• News about a crop shortfall started to spread fast throughout the entire supply chain, which resulted in a strong increase of in-shell prices in the last few days between 100-150 $/mt across growing regions. India is eager to further cover their in-shell needs from Africa as they are not self-sufficient enough to cater their domestic consumption with their local crops. Vietnam processors are noticing local crop out-turns coming off faster than usual, which is the first indicator of a reduced crop size and lower overall quality.
  • The Ivory Coast, which has been the largest contributor from an African in-shell perspective, has kept adjusting its final crop size downwards in recent weeks. A shortfall in the Ivory Coast can have a massive impact on global in-shell availability.


  • Vietnam processors are yet to cover in-shells for their processing requirements and are currently not eager to offer far-forward Kernel positions.
  • Kernel prices have moved up about 10% within two weeks across all main grades. High interest costs, ongoing arrival disruptions due to the earlier Red Sea hassle, and port congestions (especially in the U.S. region) are some of the other challenging factors for the sector. We are most likely going to see destination markets continue to operate on a hand-to-mouth basis.
  • Kernel pricing has been trading for multiple seasons at disparity and so far, processors have been able to manage this in a certain form and manner. With today’s in-shell prices moving up quickly, we already noticed a strong upward correction in Kernel prices. Furthermore, destination markets operating from the short side have become quite active as they try to pre-pone forward contracts. Now, availability is signaling to be a concern for the remaining part of the season as we will likely see destination markets as the key drivers of Kernel pricing for the future months ahead.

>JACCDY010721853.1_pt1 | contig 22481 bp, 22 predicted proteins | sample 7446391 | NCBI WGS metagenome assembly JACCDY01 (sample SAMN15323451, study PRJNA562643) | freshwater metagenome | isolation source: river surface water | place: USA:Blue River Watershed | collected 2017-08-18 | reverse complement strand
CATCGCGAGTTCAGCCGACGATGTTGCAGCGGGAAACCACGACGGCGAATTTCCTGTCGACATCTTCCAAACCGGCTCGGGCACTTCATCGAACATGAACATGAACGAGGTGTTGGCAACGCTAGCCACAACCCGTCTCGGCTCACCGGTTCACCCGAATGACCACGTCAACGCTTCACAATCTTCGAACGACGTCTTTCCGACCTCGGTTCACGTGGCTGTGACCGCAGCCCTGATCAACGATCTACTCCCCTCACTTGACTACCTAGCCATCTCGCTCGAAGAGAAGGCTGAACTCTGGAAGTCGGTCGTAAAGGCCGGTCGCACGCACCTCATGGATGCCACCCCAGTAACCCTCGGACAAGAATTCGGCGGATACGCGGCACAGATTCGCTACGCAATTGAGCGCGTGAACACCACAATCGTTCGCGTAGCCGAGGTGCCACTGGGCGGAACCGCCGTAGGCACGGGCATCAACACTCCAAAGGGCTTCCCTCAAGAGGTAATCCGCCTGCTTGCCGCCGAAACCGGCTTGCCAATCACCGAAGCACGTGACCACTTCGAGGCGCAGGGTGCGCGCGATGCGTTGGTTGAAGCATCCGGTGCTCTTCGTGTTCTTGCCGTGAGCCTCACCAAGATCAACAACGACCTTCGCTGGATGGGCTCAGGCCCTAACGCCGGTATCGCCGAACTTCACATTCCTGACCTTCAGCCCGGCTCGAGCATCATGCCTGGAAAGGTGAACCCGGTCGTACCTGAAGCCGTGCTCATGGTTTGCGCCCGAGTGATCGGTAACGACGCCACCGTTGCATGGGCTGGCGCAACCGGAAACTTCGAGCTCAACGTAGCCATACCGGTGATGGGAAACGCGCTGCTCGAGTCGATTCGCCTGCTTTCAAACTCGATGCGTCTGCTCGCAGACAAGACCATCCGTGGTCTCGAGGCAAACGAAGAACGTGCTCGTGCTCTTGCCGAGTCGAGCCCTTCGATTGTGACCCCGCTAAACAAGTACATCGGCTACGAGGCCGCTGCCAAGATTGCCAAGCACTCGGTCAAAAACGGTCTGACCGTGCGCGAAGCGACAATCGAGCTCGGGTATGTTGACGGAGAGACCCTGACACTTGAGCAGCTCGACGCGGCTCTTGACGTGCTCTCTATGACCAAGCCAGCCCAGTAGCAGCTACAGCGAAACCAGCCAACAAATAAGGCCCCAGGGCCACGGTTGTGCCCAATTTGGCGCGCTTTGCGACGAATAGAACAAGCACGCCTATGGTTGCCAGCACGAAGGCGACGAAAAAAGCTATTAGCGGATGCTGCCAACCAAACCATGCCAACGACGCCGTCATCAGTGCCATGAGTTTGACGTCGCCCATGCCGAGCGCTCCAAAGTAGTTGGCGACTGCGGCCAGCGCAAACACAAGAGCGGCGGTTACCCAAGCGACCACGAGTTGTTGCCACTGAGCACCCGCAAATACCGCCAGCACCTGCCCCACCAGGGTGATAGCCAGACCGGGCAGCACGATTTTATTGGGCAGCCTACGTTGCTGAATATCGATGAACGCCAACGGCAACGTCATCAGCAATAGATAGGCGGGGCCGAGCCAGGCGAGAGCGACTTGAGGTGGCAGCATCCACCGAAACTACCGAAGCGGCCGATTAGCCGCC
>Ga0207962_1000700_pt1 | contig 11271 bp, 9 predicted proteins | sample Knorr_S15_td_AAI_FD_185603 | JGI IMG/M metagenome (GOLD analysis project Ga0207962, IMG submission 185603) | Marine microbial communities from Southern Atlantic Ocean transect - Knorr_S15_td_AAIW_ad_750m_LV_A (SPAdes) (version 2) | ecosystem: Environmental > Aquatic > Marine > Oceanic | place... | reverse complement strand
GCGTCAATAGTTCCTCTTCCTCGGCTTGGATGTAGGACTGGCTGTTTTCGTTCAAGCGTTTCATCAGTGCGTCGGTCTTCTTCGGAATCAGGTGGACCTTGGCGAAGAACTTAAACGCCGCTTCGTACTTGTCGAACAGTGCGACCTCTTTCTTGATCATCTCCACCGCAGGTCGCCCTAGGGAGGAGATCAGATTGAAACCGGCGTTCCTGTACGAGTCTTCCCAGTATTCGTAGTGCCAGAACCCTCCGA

Bullish Trends:

  • Limited Kernel availability on main grades, in destination markets, and in processing regions.
  • Second flush RCN arrivals and out-turn remain poor.
  • Both processors and destination markets are operating from the short side.

Bearish Trends:

  • Demand in China remains below expectations.
  • Could the second flush still reduce the overall shortage across growing regions?
  • If supply and demand somehow find their balance, prices may not increase from what it has reached currently.


Supply side:

  • The current season is now nearing its close. We expect significant stocks to still be in Turkey - almost 375,000, of which 120,000 are in the hands of the TMO. The TMO has announced a selling price of 124 TL/kg for last year’s inventory, but no takers at these levels (around 7,75 $/kg).
  • The Exporter’s Association has announced a subjective crop estimate of 805,000 for the 2023-2024 crop. The weather has been generally conducive. The talk of the town has been of the stink bug infestation, but we do not see any visible signs of damage, yet.
  • Ferrero has finished sourcing its season requirement and has supported the market in April - but now has stepped out.
  • The prices have come off the peaks of $ 8,50/kg in March and now are lower than $ 7,50/kg. We expect a further correction as demand remains weak and supply is adequate to cover the demand.

Demand side:

  • We continue to see most buyers preferring to cover only their immediate requirements due to high prices.
  • Most buyers have covered their Q3 demand and as prices come off, they will be scouting for longer-term requirements.
  • Turkish exports for the season as of the end of January stand at 205,000 against 215,000 for the same period last year - lower by almost 5%. We expect demand fundamentals to be tight with inflation woes and other ingredient prices like Cocoa at an all-time high.